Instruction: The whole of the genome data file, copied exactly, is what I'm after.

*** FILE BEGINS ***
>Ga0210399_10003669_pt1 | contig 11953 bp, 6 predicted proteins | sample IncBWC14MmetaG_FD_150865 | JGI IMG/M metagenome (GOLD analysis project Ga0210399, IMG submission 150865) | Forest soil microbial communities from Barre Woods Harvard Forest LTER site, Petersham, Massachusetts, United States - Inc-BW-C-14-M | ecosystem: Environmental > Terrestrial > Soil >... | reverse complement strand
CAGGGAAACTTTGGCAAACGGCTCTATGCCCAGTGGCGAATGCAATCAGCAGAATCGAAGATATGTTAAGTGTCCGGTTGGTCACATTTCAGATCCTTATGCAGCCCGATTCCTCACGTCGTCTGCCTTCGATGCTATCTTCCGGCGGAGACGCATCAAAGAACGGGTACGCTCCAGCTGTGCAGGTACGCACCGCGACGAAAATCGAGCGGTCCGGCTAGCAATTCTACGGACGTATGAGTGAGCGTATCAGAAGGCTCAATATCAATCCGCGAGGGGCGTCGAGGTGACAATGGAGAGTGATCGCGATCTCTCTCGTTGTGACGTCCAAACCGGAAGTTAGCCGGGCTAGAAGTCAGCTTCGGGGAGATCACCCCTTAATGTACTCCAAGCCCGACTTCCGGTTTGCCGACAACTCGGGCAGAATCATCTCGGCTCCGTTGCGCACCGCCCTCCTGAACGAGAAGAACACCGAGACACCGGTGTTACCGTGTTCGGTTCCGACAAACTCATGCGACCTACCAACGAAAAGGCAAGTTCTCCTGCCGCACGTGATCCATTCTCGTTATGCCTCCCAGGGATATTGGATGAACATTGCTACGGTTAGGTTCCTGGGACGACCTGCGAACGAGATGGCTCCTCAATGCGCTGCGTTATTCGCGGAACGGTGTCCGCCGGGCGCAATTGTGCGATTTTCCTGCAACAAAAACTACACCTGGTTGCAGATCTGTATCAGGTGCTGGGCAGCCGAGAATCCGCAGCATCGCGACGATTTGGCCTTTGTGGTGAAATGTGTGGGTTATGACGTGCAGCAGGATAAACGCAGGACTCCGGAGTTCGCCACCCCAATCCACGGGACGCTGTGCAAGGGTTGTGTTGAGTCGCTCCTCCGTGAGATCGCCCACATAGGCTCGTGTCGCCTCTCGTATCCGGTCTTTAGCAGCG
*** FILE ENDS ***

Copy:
>Ga0210399_10003669_pt1 | contig 11953 bp, 6 predicted proteins | sample IncBWC14MmetaG_FD_150865 | JGI IMG/M metagenome (GOLD analysis project Ga0210399, IMG submission 150865) | Forest soil microbial communities from Barre Woods Harvard Forest LTER site, Petersham, Massachusetts, United States - Inc-BW-C-14-M | ecosystem: Environmental > Terrestrial > Soil >... | reverse complement strand
CAGGGAAACTTTGGCAAACGGCTCTATGCCCAGTGGCGAATGCAATCAGCAGAATCGAAGATATGTTAAGTGTCCGGTTGGTCACATTTCAGATCCTTATGCAGCCCGATTCCTCACGTCGTCTGCCTTCGATGCTATCTTCCGGCGGAGACGCATCAAAGAACGGGTACGCTCCAGCTGTGCAGGTACGCACCGCGACGAAAATCGAGCGGTCCGGCTAGCAATTCTACGGACGTATGAGTGAGCGTATCAGAAGGCTCAATATCAATCCGCGAGGGGCGTCGAGGTGACAATGGAGAGTGATCGCGATCTCTCTCGTTGTGACGTCCAAACCGGAAGTTAGCCGGGCTAGAAGTCAGCTTCGGGGAGATCACCCCTTAATGTACTCCAAGCCCGACTTCCGGTTTGCCGACAACTCGGGCAGAATCATCTCGGCTCCGTTGCGCACCGCCCTCCTGAACGAGAAGAACACCGAGACACCGGTGTTACCGTGTTCGGTTCCGACAAACTCATGCGACCTACCAACGAAAAGGCAAGTTCTCCTGCCGCACGTGATCCATTCTCGTTATGCCTCCCAGGGATATTGGATGAACATTGCTACGGTTAGGTTCCTGGGACGACCTGCGAACGAGATGGCTCCTCAATGCGCTGCGTTATTCGCGGAACGGTGTCCGCCGGGCGCAATTGTGCGATTTTCCTGCAACAAAAACTACACCTGGTTGCAGATCTGTATCAGGTGCTGGGCAGCCGAGAATCCGCAGCATCGCGACGATTTGGCCTTTGTGGTGAAATGTGTGGGTTATGACGTGCAGCAGGATAAACGCAGGACTCCGGAGTTCGCCACCCCAATCCACGGGACGCTGTGCAAGGGTTGTGTTGAGTCGCTCCTCCGTGAGATCGCCCACATAGGCTCGTGTCGCCTCTCGTATCCGGTCTTTAGCAGCG